Why Russia plays by its own rules

Source: CNN

First, Soviets did not believe in win-win solutions (having rarely experienced such outcomes). Second, spouting vranyo (baloney) is an essential lubricant of social and business life. Third, and most importantly, Soviet negotiators regarded rules as merely an expression of power. The rule-setting party aims to constrain and overcome the other players in the game. The rational response for the other party is therefore to break the rules. This can be done overtly or covertly, depending on the situation. Morals don’t come into it.
Conversely, if you are the rule setter, then you draft them in your favor and enforce them vigorously. You may dress them up with some independent dispute-settling procedures and other elements of due process. These are vranyo: not to be taken seriously.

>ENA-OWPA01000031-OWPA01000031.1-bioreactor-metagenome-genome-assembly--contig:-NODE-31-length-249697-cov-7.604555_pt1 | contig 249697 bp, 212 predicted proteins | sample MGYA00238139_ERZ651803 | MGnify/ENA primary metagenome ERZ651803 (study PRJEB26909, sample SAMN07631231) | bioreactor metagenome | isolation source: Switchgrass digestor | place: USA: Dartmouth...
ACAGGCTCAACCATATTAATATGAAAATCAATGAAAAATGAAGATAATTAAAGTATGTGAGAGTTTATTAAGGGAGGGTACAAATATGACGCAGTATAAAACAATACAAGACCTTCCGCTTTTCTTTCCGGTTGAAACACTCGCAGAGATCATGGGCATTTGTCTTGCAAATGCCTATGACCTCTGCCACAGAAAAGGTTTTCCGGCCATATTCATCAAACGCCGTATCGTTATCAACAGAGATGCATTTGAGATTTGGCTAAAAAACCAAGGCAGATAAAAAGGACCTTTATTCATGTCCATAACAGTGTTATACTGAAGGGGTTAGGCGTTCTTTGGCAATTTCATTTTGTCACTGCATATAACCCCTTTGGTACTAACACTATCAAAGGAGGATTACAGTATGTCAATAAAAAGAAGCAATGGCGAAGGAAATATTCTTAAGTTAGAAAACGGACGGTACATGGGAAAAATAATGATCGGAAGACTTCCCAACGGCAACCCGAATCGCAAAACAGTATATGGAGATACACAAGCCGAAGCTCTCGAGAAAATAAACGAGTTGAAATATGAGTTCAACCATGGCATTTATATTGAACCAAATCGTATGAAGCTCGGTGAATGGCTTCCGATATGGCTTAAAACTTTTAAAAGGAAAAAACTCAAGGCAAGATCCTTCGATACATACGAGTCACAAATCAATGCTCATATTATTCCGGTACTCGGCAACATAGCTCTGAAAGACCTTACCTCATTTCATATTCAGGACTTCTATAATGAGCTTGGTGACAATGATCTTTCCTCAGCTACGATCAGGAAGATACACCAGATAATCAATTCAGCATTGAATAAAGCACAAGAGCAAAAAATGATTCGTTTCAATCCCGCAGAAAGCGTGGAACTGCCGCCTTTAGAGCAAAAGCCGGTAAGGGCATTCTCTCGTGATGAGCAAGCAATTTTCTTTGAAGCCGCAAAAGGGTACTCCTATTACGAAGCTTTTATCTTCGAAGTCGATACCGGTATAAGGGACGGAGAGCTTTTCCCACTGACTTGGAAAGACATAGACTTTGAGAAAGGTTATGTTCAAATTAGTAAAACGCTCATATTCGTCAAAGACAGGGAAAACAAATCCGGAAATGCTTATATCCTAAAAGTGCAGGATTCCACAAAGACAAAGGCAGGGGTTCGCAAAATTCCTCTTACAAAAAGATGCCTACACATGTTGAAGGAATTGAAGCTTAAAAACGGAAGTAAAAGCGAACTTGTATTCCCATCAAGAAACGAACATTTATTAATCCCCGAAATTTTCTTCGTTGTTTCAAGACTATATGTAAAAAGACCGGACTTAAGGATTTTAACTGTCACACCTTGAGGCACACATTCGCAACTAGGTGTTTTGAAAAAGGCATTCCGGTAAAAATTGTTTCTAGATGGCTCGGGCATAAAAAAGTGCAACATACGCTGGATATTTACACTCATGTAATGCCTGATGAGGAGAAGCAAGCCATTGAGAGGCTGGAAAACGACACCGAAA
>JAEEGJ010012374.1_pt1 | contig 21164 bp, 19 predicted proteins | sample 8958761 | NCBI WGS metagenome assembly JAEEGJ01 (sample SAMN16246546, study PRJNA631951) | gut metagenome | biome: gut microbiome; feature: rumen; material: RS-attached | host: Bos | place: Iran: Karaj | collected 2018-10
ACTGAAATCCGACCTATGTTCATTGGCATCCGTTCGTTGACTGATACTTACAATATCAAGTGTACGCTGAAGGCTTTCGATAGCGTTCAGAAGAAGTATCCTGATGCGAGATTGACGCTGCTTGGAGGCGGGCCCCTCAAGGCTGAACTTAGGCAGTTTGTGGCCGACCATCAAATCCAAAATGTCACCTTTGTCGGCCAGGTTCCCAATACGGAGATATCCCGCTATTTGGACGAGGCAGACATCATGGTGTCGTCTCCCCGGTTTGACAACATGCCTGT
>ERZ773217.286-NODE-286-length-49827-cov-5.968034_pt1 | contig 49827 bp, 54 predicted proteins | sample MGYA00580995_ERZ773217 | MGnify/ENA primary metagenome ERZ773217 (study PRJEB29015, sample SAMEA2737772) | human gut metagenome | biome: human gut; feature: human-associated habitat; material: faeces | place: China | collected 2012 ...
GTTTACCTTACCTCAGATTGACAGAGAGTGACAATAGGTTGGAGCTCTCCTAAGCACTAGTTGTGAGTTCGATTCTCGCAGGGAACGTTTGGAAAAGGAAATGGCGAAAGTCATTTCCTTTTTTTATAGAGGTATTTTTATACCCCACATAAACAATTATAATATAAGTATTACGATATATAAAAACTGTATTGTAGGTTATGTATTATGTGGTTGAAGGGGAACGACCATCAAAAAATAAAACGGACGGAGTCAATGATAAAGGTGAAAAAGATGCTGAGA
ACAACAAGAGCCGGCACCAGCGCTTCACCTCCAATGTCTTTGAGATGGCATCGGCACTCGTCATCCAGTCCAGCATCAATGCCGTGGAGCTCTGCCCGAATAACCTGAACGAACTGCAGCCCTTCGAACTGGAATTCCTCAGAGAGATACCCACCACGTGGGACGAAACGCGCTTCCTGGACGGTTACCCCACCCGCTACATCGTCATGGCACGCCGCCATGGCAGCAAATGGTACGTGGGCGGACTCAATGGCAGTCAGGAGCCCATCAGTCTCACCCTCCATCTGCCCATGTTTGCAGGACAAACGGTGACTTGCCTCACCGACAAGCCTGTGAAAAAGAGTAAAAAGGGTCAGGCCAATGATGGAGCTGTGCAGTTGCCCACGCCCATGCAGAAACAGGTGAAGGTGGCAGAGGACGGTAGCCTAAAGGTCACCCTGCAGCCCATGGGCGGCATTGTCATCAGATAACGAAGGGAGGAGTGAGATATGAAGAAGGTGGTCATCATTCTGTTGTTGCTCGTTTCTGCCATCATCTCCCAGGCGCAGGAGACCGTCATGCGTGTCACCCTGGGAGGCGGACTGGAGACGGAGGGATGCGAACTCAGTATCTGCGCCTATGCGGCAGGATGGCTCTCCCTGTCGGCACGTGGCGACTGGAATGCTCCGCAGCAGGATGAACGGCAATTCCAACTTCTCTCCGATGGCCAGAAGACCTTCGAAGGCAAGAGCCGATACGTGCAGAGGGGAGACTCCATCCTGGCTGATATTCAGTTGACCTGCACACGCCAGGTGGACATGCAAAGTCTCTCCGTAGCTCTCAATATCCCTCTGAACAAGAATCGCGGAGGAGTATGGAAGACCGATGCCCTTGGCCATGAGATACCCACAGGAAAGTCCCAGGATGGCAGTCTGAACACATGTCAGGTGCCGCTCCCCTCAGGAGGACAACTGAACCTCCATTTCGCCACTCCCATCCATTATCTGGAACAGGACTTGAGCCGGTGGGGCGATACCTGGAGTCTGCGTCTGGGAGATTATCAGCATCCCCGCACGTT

That was the way the Soviet Union worked. It preached anti-imperialism abroad, and ruthlessly crushed dissent in its own empire. At home, the constitution of the Soviet Union offered, in theory, great political freedoms and guarantees of fair treatment. In practice, the Soviet legal system was a club for beating the population into submission. Dissidents would be punished for political crimes, or (once rendered unemployable) for being parasites on society. Or they could be consigned to a psychiatric hospital where they would be zombified with powerful drugs.

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